Recommendations also require context. An analyst would have to know the goal, business vertical, audience, and other information about a marketing campaign before providing feedback on its efficiency. Likewise, machine learning models require context. Fortunately for Mailchimp, the variety and number of customers it has provided ample data to train machine learning models that can perform well across different contexts.
“You take Mailchimp’s data with 360 billion emails a year that become our training set for this, but then you’d have to slice it by context to really be able to solve this problem,” Wolf said. “So basically, the 360 billion emails start to become a collection of many individual training sets that are context-specific.”

Mailchimp

The partnership between Mailchimp and Inspector 6 eventually turned into an acquisition proposal, which became a win-win situation for both companies.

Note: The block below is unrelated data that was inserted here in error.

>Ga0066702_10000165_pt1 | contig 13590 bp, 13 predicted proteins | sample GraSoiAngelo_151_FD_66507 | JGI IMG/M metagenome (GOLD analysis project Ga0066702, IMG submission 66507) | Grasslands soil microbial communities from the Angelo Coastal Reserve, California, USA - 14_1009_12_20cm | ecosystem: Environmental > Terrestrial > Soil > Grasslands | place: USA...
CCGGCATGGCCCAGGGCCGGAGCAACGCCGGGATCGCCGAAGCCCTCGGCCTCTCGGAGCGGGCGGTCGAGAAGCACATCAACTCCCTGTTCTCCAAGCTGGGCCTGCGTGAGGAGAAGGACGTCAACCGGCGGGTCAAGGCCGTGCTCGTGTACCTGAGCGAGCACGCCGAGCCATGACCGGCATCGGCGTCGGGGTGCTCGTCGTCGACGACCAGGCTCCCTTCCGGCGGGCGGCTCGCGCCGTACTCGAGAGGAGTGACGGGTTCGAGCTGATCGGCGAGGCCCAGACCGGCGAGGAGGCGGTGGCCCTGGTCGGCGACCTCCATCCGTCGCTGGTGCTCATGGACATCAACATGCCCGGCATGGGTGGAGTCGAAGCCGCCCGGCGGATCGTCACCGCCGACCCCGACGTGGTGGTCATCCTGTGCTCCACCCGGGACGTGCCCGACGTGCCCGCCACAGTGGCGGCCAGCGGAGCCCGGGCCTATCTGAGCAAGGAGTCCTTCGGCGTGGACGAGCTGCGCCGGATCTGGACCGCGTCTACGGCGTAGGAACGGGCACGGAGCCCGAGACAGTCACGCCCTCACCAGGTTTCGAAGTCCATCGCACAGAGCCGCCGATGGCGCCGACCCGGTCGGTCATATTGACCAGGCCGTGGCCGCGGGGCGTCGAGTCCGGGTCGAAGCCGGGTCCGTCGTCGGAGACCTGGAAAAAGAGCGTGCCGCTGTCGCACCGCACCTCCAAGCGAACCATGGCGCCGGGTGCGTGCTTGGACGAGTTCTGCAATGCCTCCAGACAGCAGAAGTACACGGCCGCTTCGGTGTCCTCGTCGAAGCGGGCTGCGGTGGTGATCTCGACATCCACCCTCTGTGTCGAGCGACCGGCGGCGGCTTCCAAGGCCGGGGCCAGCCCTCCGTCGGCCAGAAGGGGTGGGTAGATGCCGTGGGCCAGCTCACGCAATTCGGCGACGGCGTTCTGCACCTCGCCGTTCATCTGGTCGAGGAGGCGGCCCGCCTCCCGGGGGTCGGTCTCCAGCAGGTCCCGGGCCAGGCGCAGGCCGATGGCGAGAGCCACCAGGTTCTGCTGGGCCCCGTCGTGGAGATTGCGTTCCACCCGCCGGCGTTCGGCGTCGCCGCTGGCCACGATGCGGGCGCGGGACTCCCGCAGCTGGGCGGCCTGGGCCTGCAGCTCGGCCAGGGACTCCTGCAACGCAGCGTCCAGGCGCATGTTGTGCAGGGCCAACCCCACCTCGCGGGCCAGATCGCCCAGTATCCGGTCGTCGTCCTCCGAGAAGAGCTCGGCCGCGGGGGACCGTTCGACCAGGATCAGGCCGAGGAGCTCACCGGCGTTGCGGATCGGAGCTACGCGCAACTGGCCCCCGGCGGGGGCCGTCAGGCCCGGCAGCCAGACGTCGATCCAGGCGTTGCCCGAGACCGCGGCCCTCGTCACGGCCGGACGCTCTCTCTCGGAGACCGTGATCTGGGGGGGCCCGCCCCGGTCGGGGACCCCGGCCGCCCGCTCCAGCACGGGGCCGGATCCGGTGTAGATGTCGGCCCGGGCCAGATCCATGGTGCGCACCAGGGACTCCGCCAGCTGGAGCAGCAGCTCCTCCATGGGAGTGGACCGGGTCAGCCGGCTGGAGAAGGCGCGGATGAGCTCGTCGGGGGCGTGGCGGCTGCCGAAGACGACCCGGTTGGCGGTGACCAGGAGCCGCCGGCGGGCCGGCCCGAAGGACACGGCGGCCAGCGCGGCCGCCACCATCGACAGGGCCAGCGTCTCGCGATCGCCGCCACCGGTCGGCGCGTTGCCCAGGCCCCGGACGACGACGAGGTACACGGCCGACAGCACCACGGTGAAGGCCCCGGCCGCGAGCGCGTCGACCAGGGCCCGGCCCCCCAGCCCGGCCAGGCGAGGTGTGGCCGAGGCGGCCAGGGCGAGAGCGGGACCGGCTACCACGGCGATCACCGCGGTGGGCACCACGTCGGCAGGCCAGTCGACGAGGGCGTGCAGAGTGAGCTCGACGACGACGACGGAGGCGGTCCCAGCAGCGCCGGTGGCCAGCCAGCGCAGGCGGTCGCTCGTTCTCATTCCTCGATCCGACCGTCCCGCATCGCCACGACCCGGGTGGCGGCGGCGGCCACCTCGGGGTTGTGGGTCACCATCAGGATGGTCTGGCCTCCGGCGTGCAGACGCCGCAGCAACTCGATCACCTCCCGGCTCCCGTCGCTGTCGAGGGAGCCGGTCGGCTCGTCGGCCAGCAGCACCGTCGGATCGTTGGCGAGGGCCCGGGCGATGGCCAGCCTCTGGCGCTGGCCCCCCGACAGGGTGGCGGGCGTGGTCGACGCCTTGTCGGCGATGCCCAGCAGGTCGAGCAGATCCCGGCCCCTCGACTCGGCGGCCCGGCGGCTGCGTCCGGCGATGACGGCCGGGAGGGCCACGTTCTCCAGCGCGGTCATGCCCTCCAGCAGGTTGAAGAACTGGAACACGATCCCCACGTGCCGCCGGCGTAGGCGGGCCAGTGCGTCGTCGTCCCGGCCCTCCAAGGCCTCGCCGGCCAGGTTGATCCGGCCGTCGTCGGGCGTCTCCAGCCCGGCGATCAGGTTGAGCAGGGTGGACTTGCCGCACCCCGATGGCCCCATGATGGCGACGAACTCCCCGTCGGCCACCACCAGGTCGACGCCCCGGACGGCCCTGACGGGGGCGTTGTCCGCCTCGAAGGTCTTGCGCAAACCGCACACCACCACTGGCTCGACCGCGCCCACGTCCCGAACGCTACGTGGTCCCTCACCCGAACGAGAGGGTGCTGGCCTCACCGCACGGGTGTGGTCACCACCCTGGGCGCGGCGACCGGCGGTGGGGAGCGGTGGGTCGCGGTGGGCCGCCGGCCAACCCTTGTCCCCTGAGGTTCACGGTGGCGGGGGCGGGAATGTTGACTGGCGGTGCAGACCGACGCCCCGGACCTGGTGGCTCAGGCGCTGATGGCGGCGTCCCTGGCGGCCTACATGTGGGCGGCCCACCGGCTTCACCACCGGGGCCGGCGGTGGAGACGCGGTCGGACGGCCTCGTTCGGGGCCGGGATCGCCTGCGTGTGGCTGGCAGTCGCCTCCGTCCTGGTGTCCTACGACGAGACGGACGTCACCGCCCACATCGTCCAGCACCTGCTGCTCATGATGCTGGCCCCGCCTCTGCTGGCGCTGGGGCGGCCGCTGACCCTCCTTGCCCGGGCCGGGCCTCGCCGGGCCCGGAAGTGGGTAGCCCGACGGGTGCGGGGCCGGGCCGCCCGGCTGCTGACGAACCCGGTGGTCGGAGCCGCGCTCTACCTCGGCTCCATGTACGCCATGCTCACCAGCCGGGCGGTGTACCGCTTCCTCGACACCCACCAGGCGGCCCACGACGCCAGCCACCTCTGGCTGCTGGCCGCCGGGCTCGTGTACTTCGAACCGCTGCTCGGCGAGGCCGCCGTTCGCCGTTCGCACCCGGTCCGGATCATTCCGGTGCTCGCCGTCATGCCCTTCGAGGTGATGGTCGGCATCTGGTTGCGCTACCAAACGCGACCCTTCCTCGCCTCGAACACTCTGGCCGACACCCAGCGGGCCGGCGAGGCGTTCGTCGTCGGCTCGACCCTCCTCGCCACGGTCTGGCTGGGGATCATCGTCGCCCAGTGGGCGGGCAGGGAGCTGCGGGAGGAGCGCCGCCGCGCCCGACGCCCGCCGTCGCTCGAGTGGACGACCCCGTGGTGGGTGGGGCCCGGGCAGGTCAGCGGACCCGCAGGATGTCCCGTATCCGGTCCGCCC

Mailchimp’s data and infrastructure gave the Inspector 6 team the opportunity to expand its application to a wider base of customers
“Having gone through the experience of knowing how much data my predictive models were going to require and how much data Mailchimp had, I thought it could be really interesting to now solve this problem that I’m solving mostly for a handful of large multinationals for millions or tens of millions of small businesses, which is more aligned with my passions,” Wolf said.
On the other hand, Mailchimp got to boost its AI efforts by acquiring a tried-and-tested backend technology stack for predicting marketing campaign outcomes and a team of engineers who were focused on the intersection of marketing, computer science, and data science.
“Mailchimp has experience in all of those areas, but to have a focus on solving this problem at that intersection is what Mailchimp was most interested in acquiring from a talent standpoint,” Wolf said.
Inspector 6 had architected its technology as individual microservices on Amazon Web Services. The system ingests a marketing asset, and the individual microservices independently do their job to analyze it.